We must not be too hasty in executing reforms, says Anwar

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The prime minister was speaking at the first day of PKR’s congress, held today at Putrajaya International Convention Centre.
PUTRAJAYA: PKR president Anwar Ibrahim said the government must not be too hasty in executing its reform policy or else it risks being rejected by the people.
While officiating PKR’s congress at Putrajaya International Convention Centre, he said the government must learn from mistakes of the past like the rush to recognise the international convention against discrimination and the Rome Statute during Pakatan Harapan’s first term in 2018.
He claimed certain coalition “elites” had pushed for the international guidelines to be ratified without wider consultations.
“Were there discussions in the Cabinet? Did MPs discuss this? Did they engage with the people? No.
“It was forced, it caused unrest among those who did not understand it and it was exploited by the opposition.
“If we rush, whether in implementing Islam or this reform agenda, we will be rejected by the people,” he said.
Anwar also said Putrajaya would strive to take a “moderate” approach to implementing its plans that considered the interests of all parties.
Previously, critics had urged the prime minister to shift his focus towards repairing the economy and his reform agenda as his government marked its first year in power.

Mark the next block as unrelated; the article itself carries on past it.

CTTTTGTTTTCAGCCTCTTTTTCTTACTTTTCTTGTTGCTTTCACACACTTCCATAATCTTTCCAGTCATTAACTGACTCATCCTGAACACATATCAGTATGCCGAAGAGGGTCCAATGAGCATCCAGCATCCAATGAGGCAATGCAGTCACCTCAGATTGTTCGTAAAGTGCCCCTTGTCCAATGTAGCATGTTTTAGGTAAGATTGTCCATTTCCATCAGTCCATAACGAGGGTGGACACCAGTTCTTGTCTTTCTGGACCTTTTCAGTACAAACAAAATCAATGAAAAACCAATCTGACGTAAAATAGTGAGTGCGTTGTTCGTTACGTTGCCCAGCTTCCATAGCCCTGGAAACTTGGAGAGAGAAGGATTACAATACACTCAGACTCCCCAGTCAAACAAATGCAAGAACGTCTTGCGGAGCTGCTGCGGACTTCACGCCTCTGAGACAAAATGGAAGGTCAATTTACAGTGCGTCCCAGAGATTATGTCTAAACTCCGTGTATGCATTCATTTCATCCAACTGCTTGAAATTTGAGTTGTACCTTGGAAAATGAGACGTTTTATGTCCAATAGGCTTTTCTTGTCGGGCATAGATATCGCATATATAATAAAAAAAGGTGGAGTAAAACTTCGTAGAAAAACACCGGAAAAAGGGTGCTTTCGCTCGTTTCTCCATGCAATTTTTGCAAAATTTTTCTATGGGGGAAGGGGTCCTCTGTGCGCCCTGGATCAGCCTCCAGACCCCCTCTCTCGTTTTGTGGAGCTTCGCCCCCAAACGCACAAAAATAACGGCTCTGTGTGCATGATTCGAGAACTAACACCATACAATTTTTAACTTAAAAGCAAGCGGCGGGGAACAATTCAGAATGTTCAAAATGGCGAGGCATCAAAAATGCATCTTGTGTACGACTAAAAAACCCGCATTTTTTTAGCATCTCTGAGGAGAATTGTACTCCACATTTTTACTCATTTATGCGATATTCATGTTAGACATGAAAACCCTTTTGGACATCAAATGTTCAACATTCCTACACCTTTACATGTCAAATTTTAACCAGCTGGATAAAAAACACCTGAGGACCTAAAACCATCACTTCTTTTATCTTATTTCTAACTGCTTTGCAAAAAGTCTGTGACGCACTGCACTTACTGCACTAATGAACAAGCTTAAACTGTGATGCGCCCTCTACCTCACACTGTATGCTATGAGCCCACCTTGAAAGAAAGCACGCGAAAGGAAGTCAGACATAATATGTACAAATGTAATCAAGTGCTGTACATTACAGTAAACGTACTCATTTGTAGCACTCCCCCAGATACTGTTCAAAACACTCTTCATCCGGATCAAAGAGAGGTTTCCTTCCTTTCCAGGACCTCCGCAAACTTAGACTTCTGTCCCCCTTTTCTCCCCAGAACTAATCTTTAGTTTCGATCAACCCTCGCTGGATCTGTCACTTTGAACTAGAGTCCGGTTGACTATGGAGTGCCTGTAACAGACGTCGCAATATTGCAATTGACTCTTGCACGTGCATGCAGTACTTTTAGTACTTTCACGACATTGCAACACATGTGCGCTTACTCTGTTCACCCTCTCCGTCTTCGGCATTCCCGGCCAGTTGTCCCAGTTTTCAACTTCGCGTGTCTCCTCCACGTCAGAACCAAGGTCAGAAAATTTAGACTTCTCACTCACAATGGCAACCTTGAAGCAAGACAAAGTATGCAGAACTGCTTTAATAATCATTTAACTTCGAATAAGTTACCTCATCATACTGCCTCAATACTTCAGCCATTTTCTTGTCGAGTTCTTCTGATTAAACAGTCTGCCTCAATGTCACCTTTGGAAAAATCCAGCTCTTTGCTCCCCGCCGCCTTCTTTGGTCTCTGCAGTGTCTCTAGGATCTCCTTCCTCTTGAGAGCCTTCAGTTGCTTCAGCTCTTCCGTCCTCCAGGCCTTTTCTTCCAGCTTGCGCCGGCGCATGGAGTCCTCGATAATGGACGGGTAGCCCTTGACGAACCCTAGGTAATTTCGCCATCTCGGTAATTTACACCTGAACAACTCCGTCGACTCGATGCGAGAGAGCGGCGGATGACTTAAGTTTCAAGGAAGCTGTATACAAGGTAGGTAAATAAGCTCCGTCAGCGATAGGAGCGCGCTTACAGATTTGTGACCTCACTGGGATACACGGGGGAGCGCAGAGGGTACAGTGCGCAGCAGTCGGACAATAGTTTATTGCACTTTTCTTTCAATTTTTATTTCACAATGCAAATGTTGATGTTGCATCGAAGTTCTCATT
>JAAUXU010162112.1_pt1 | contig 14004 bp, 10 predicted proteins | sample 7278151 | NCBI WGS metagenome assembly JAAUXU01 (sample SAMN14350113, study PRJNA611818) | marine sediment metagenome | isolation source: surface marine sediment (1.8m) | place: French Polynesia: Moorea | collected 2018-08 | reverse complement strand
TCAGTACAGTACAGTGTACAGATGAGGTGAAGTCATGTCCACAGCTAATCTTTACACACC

Minorities not silenced
Amid questions being raised by some non-Malay members that PKR was becoming overly Malay-centric, Anwar insisted that the party would not sideline other races.
“The pillars of the party may remain Malay and Islamic, but we will guarantee fairness for all races and religions.”
Earlier, FMT quoted a source who said non-Malay party leaders and members had been complaining about being increasingly sidelined since Anwar’s rise to power, despite strongly backing him and the party for years.
In particular, they pointed to his administration’s supposedly conservative stance on certain issues, including empowering the Islamic development department, ruling out the recognition of secularism and gay rights, and defending race-based affirmative action policies.
PKR’s non-Malay members’ concerns have also been compounded by the party’s decision to only nominate Malays for state exco posts in the Pakatan Harapan-run states of Penang, Selangor and Negeri Sembilan.

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